WI: Bill would level playing field for TV programming providers

Posted on March 12, 2007 - 6:44am.

from: JS Online

Bill would level playing field for TV programming providers
Only cable companies now held to franchise requirements


Posted: March 8, 2007

A bill that would eliminate municipal cable franchises and shift the approval process to the state was unveiled Thursday in Madison.

The legislation comes just as AT&T has rolled out its U-Verse Internet-based television service, which competes with cable.

The bill aims to address technology that didn't exist when the cable franchise process was set up in the 1970s, said Rep. Phil Montgomery (R-Ashwaubenon), who introduced the legislation with state Sen. Jeff Plale (D-South Milwaukee).

Under the existing scenario, satellite dish providers, for example, aren't subject to franchise requirements.

"This brings competition to the video market," Montgomery said. "What I am looking to do is to streamline a process that the FCC and the Justice Department have ruled is an impediment to competition."

Telecommunications giant AT&T has started installing the system in the Milwaukee metropolitan area without seeking franchise agreements, maintaining that the existing law on cable franchises doesn't apply to the U-Verse service.

AT&T has indicated, however, that it is willing to pay fees to municipalities where it offers U-Verse, and is in talks now with the City of Milwaukee on an agreement that would allow it to offer the service in the city. Milwaukee filed a lawsuit in federal court in December in an attempt to force AT&T to negotiate a franchise agreement for U-Verse, and area suburbs have sought to join in the suit.

The Plale-Montgomery bill would preserve a franchise fee of up to 5% of revenue to be paid to municipalities by all television service providers.

Eleven states - including Texas, Indiana, New Jersey, California and Michigan - have enacted bipartisan statewide franchise reform since 2005, according to Steven Titch, a policy analyst for the Reason Foundation and managing editor of Info Tech & Telecom News, a research and commentary publication of the Heartland Institute for policy-makers.

"Franchise reforms benefits have been undeniable," he said in a report. "Consumers have enjoyed greater choice and a range of new services.

"Legacy cable providers have responded to new competition by lowering costs and improving service."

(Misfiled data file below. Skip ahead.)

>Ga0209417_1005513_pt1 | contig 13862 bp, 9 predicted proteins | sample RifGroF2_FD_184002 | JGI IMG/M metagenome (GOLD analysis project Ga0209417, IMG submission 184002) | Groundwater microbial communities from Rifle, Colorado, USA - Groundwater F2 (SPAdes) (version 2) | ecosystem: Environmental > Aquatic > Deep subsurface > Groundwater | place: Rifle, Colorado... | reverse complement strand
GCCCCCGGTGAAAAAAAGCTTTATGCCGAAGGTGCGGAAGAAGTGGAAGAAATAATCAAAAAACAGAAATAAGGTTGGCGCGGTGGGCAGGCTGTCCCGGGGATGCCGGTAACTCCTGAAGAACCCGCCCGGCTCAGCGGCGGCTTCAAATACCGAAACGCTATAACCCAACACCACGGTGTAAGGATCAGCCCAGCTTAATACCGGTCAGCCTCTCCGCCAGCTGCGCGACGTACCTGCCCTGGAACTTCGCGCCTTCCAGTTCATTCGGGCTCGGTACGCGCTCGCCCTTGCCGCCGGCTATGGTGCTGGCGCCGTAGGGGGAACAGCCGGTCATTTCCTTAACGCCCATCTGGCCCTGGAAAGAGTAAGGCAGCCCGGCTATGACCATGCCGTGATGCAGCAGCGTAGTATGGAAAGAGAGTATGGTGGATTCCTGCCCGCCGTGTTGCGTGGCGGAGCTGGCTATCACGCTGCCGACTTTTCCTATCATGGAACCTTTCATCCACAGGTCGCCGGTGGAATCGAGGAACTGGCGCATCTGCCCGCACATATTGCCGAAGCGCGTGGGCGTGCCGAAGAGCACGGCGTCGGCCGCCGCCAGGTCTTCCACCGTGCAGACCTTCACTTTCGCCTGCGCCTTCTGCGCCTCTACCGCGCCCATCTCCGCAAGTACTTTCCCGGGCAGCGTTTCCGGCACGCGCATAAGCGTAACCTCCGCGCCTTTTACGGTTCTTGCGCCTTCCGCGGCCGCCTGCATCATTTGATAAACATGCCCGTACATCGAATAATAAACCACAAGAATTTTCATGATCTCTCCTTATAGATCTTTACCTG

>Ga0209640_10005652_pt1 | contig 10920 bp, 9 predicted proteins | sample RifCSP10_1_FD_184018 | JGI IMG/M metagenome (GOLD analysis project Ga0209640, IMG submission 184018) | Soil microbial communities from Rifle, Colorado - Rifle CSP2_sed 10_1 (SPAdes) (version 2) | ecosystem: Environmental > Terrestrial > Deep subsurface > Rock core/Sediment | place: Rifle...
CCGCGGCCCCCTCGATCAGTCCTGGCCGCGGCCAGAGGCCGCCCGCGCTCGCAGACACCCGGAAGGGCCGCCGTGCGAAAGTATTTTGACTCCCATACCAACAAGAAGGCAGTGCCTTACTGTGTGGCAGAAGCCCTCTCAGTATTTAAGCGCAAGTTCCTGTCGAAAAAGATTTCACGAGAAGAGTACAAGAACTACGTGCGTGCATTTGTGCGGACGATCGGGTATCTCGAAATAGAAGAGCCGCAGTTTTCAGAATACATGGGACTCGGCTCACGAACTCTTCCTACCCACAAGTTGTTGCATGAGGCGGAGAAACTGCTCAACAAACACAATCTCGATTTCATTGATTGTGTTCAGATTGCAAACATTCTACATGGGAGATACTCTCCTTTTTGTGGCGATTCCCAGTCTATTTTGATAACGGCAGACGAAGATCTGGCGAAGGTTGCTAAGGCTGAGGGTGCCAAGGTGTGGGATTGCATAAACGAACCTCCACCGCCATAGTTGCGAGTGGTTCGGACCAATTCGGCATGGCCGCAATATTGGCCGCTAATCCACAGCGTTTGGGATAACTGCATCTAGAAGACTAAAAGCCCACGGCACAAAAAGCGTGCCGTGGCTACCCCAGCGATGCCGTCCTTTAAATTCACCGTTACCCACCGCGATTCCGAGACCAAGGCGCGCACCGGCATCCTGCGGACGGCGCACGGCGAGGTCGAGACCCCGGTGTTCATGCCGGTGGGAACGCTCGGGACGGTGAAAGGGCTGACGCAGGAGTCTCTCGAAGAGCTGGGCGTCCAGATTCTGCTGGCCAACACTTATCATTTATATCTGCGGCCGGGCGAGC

Rich Eggleston, spokesman for the Wisconsin Alliance of Cities, said his group would work to change parts of the bill to address the concerns of its member municipalities. Eggleston said member cities want to preserve funding for public access programming. He said there also was concern that the state wouldn't do as good a job as municipalities of addressing consumer complaints.

In general, Eggleston said the alliance didn't like the idea of a statewide franchise system.

"But it seems to be the wave of the future," he said.

Barry Orton, professor of telecommunications at the University of Wisconsin-Madison and a longtime consultant to municipalities on cable issues, criticized the bill, which he said was written to suit AT&T.

"The two big losers," he said, "are the public and the cities."

Orton said the oversight of complaints under the new bill rests with the state Department of Financial Institutions, the agency that oversees banks and investment businesses. The agency's staff has no experience in overseeing telecommunications services, Orton said.

In addition, the bill forbids the agency from making any rules on the complaint process for video services and repeals existing requirements enforced by the Department of Agriculture, Trade and Consumer Protection and district attorneys regarding cable television subscriber rights.

"It's deliberate, so it would be an agency that doesn't do anything," Orton said of the choice of overseer.

Also, cities will lose revenue from the video providers because the method for calculating the 5% of revenue in the new bill eliminates some forms of revenue that are included under current law, Orton said.

Agreement near

Bev Greenberg, spokeswoman for Time Warner Cable, said the company had no objections to the bill.

"Time Warner believes if there is to be any legislation on the state level, it is very important to provide a level playing field for all providers," Greenberg said. "I think the proposal encourages fair competition among all providers."

AT&T Wisconsin President Scott T. VanderSanden said: "The video competition bill will benefit Wisconsin consumers by encouraging more choices, real competition, better prices and new features for video entertainment."

Milwaukee City Attorney Grant Langley said he is close to reaching an agreement with AT&T. The agreement is designed to be in place while a city lawsuit with the company is resolved.

If the bill passes, it would likely supersede the local agreement. Langley said he hopes the state takes into consideration the provisions of the deal the city is negotiating as it sets the standards.

Greg Borowski of the Journal Sentinel staff contributed to this report.

( categories: AT&T | State Franchises | WISCONSIN )